Fus/Tls In Stress Response - Implications For Amyotrophic Lateral Sclerosis: A Dissertation, Reddy Ranjith Kumar Sama Mar 2014

Fus/Tls In Stress Response - Implications For Amyotrophic Lateral Sclerosis: A Dissertation, Reddy Ranjith Kumar Sama

GSBS Dissertations and Theses

Amyotrophic lateral sclerosis (ALS), also known as Lou Gehrig’s disease is a fatal neurodegenerative disease. ALS is typically adult onset and is characterized by rapidly progressive loss of both upper and lower motor neurons that leads to death usually within 3-5 years. About 90% of all the cases are sporadic with no family history while the remaining 10% are familial cases with mutations in several genes including SOD1, FUS/TLS, TDP43 and C9ORF72.

FUS/TLS (Fused in Sarcoma/Translocated in Liposarcoma or FUS) is an RNA/DNA binding protein that is involved in multiple cellular functions including DNA damage ...


Analyses Of All Possible Point Mutations Within A Protein Reveals Relationships Between Function And Experimental Fitness: A Dissertation, Benjamin P. Roscoe Mar 2014

Analyses Of All Possible Point Mutations Within A Protein Reveals Relationships Between Function And Experimental Fitness: A Dissertation, Benjamin P. Roscoe

GSBS Dissertations and Theses

The primary amino acid sequence of a protein governs its specific cellular functions. Since the cracking of the genetic code in the late 1950’s, it has been possible to predict the amino acid sequence of a given protein from the DNA sequence of a gene. Nevertheless, the ability to predict a protein’s function from its primary sequence remains a great challenge in biology. In order to address this problem, we combined recent advances in next generation sequencing technologies with systematic mutagenesis strategies to assess the function of thousands of protein variants in a single experiment. Using this strategy ...


From Neurodegeneration To Infertility And Back - Exploring Functions Of Two Genes: Armc4 And Tardbp: A Dissertation, Wei Cheng Jan 2014

From Neurodegeneration To Infertility And Back - Exploring Functions Of Two Genes: Armc4 And Tardbp: A Dissertation, Wei Cheng

GSBS Dissertations and Theses

Amyotrophic Lateral Sclerosis (ALS) is an adult-onset progressive neurodegenerative disease that causes degeneration in both upper and lower motor neurons. ALS progresses relentlessly after the onset of the disease, with most patients die within 3-5 years of diagnosis, largely due to respiratory failure. Since SOD1 became the first gene whose mutations were associated with ALS in 1993, more than 17 ALS causative genes have been identified. Among them, TAR DNA-binding protein (TARDBP) lies in the central of ALS pathology mechanism study, because TDP43 proteinopathy is observed not only in familial ALS cases carrying TARDBP mutations, but also in most of ...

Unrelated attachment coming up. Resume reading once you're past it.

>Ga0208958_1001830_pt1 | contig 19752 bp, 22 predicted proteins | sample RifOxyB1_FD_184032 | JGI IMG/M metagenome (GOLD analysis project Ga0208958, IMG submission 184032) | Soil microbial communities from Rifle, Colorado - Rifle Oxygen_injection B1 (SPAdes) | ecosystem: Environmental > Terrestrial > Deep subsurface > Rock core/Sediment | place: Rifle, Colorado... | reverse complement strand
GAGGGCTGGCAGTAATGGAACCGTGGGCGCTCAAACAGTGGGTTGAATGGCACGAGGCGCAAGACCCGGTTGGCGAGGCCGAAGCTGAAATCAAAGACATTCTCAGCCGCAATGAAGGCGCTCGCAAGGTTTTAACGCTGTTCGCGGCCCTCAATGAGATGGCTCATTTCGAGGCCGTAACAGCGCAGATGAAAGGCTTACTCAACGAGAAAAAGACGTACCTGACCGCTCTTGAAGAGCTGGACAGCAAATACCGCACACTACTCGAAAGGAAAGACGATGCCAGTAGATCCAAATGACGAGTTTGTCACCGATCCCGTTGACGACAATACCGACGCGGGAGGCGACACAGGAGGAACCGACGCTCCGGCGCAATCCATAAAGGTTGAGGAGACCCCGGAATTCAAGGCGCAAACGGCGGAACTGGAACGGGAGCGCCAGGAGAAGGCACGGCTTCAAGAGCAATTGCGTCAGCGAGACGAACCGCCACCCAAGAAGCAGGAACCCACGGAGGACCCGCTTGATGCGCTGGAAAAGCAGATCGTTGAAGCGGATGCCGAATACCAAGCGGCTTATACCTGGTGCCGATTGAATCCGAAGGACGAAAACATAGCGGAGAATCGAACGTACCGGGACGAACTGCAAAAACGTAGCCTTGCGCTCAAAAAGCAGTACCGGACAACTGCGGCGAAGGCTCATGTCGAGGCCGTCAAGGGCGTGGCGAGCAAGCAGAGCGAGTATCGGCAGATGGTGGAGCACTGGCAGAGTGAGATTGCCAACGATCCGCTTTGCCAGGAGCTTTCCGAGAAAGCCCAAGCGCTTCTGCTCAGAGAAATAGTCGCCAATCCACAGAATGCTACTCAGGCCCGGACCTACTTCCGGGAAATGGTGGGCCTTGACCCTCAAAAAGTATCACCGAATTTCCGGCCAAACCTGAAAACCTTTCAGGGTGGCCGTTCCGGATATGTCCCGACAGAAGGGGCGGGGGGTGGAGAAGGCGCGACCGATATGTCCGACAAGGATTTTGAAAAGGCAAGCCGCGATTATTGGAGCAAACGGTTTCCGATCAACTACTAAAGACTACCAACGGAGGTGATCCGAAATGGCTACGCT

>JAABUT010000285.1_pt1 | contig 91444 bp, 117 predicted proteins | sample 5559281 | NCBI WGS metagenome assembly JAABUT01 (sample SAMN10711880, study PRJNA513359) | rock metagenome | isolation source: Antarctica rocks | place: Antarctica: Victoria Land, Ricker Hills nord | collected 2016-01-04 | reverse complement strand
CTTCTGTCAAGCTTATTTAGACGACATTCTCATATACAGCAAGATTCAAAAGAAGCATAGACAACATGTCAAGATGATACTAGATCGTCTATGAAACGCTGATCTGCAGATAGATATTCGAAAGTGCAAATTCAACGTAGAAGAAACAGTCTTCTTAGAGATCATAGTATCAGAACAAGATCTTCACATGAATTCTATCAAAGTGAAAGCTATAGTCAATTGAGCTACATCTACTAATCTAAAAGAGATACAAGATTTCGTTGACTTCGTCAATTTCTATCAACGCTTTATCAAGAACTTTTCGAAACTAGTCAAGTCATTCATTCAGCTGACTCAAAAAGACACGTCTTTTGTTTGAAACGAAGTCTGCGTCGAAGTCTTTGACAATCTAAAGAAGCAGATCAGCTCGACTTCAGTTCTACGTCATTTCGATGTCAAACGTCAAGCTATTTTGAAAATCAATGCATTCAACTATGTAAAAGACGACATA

Investigation Of Multiple Concerted Mechanisms Underlying Stimulus-Induced G1 Arrest In Yeast: A Dissertation, Patricia A. Pope Jun 2013

Investigation Of Multiple Concerted Mechanisms Underlying Stimulus-Induced G1 Arrest In Yeast: A Dissertation, Patricia A. Pope

GSBS Dissertations and Theses

Progression through the cell cycle is tightly controlled, and the decision whether or not to enter a new cell cycle can be influenced by both internal and external cues. For budding yeast one such external cue is pheromone treatment, which can induce G1 arrest. Two distinct mechanisms are known to be involved in this arrest, one dependent on the arrest protein Far1 and one independent of Far1, but the exact mechanisms have remained enigmatic. The studies presented here further elucidate both of these mechanisms.

We looked at two distinct aspects of the Far1-independent arrest mechanism. First, we studied the role ...


Genetic Deficiency Of Cd40 In Mice Exacerbates Metabolic Manifestations Of Diet-Induced Obesity: A Dissertation, Chang-An Guo Apr 2013

Genetic Deficiency Of Cd40 In Mice Exacerbates Metabolic Manifestations Of Diet-Induced Obesity: A Dissertation, Chang-An Guo

GSBS Dissertations and Theses

The past two decades have seen an explosive increase of obesity rates worldwide, with more than one billion adults overweight and 300 million of them obese. Obesity and its associated complications have become leading causes of morbidity and mortality in the United States and major contributing factors to the rising costs of national health care.

The pathophysiology of obesity and type 2 diabetes in rodents and humans is characterized by low-grade inflammation and chronic activation of immune pathways in adipose tissue and liver. The CD40 receptor and its ligand, CD40L, initiate immune cell signaling promoting inflammation, but conflicting data on ...


Contribution Of Wfs1 To Pancreatic Beta Cell Survival And Adaptive Alterations In Wfs1 Deficiency: A Dissertation, Bryan M. O'Sullivan-Murphy Apr 2012

Contribution Of Wfs1 To Pancreatic Beta Cell Survival And Adaptive Alterations In Wfs1 Deficiency: A Dissertation, Bryan M. O'Sullivan-Murphy

GSBS Dissertations and Theses

Diabetes mellitus comprises a cohort of genetic and metabolic diseases which are characterized by the hallmark symptom of hyperglycemia. Diabetic subtypes are based on their pathogenetic origins: the most prevalent subtypes are the autoimmune-mediated type 1 diabetes mellitus (T1DM) and the metabolic disease of type 2 diabetes mellitus (T2DM). Genetic factors are major contributory aspects to diabetes development, particularly in T2DM where there is close to 80% concordance rates between monozygotic twins. However, the functional state of the pancreatic β cell is of paramount importance to the development of diabetes. Perturbations that lead to β cell dysfunction impair insulin production ...